I’ve been an ag reporter under eight multiyear federal farm bills and have covered aspects of seven of them. The first one was the Food and Agriculture Act of 1977, which came to being at the end of the prosperous 1970s and just before the Agriculture and Food Act of 1981. (See how they switched the order of the words?)
This led to the Food Security Act of 1985; the Food, Agriculture, Conservation and Trade Act of 1990; and the Federal Agriculture Improvement and Reform Act of 1996. Things changed with the Farm Security and Rural Investment Act of 2002, the Food, Conservation and Energy Act of 2008, and finally — simply — the Agriculture Act of 2014, which expires in 2018.
Today, we’re on the cusp of another farm bill, even as confusion grows between Congressional and White House influence. While rural areas heavily supported Donald Trump for president, the new administration’s 2018 fiscal year budget goals indicate things won’t go smoothly — a political skirmish indicating the direction of the farm bill debate.
The budget reconciliation resolution assumes savings in the Child Nutrition Act and from the School Meal Community Eligibility Provision — programs that are not as apparent as farm program provisions to farmers, but which can have enormous impact on the political equation. The Supplemental Nutrition Assistance (SNAP) program could see cuts of $150 billion over the 10 years used in the budget projections. If the House gets 218 votes to pass it, the Senate would have to agree.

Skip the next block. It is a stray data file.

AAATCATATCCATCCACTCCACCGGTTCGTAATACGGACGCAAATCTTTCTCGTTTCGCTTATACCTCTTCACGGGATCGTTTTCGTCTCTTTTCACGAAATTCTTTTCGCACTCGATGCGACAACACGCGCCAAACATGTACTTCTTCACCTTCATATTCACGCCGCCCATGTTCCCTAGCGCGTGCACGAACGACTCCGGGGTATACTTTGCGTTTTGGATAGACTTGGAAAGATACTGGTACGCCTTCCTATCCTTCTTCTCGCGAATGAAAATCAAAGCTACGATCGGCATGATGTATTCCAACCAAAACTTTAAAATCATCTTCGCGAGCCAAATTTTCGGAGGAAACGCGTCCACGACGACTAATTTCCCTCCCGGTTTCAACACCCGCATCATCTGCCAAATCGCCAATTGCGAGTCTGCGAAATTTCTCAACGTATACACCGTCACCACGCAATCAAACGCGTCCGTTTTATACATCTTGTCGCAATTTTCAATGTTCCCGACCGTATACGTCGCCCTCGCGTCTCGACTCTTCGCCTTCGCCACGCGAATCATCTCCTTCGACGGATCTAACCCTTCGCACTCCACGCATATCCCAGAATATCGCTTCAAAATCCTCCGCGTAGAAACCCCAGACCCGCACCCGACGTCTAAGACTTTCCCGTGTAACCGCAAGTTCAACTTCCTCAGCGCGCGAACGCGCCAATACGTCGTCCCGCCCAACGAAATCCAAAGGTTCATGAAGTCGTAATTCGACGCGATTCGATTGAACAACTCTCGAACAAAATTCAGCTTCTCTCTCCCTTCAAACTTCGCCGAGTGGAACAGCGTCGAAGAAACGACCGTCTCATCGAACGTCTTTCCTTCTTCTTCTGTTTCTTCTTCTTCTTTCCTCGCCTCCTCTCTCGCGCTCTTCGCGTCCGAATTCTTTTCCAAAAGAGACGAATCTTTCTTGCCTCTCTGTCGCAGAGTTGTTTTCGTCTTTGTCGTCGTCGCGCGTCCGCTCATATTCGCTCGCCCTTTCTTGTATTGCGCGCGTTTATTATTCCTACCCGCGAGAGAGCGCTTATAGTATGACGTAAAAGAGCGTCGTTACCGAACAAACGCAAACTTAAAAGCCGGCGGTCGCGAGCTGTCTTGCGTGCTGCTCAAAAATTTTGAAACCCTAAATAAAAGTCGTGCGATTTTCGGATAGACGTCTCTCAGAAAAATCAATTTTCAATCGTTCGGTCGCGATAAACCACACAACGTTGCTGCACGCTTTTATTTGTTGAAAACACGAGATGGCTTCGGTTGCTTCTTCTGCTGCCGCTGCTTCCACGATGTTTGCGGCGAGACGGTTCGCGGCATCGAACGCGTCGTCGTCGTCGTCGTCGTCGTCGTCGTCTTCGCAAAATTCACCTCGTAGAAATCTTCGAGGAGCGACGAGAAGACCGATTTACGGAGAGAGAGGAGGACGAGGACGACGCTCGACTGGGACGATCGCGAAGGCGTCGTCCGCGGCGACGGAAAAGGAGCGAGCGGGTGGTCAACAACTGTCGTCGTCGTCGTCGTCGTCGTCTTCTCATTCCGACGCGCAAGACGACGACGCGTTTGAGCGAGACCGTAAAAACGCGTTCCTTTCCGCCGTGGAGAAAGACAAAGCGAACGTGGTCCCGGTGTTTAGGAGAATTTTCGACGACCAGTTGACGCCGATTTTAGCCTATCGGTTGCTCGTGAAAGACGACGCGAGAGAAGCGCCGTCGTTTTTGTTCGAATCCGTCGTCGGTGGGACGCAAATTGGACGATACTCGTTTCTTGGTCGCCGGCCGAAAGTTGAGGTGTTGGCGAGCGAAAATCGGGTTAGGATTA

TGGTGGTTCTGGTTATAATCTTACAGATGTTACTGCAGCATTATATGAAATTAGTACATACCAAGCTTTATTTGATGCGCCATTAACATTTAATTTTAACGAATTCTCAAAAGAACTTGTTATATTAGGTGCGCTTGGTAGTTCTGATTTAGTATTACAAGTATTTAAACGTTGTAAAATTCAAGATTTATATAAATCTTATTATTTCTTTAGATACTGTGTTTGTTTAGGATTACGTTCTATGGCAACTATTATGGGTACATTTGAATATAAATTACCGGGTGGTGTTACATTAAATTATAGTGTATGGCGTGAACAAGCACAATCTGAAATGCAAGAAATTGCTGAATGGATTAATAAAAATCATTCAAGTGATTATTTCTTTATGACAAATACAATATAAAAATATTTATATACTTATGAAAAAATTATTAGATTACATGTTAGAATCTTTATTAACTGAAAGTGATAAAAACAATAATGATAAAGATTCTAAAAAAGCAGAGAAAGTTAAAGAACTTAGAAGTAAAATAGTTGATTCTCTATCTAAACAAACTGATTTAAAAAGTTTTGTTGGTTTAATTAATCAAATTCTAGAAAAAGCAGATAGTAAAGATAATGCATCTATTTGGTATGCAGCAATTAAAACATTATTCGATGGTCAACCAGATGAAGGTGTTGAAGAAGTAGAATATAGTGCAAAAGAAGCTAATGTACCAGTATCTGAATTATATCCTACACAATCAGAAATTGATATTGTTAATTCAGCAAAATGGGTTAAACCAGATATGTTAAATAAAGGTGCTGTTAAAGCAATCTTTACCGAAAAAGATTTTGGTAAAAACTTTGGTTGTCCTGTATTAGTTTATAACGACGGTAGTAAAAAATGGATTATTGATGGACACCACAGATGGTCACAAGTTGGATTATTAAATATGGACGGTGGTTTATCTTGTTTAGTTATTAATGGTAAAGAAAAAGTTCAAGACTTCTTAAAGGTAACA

There are numerous pitfalls, but one is the inclination of Republicans to remove SNAP, commonly referred to as food stamps, from the general bill. The common wisdom for decades is that to separate these purposes will remove any incentive for rural and urban congressional members to work together on the bill.
U.S. Rep. Collin Peterson, D-Minn., in a news release from House Democrats, said the budget resolution for fiscal year 2018 makes it “much more difficult, if not near impossible, to pass a new farm bill.”
Not known for subtlety, Peterson added, “Singling out the SNAP program will kill the farm bill. This is the kind of political ideology that led to the failure of the 2014 Farm Bill on the House floor.”
“This is more of a political exercise than a serious debate but it could have a very real impact on the fate of the farm bill,” Peterson added. “There are ways for us to work together but this isn’t it.”
There are signs that the Trump administration won’t get its way on agriculture cuts. U.S. Sen. John Hoeven, R-N.D., will play a key role in determining where all of this shakes out. Hoeven recently said he would not support the more startling budget impacts, including closing 17 U.S. Department of Agriculture laboratories, including in Morris, Minn., Brookings, S.D., and Miles City, Mont.)
The House and Senate agriculture committees are dominated by Republicans, and many of them from the Midwest. It is important for farmers to know that two-thirds of the farm bill spending is for SNAP.
In the last farm bill debate, the Senate passed a farm bill, followed by the House agriculture committee, but then the House vetoed it over debates about SNAP. It expired twice in 2012 and once in 2013, and finally passed as two separate bills — an agriculture and nutrition pieces — and the two were put back together on Feb. 7, 2014.
The farm bill is bound to be a nail-biter, and glacial in its movement. The question is whether the Trump administration will slow or speed policy that farmers rely on every day. It won’t be a snap, if it happens at all.Discover More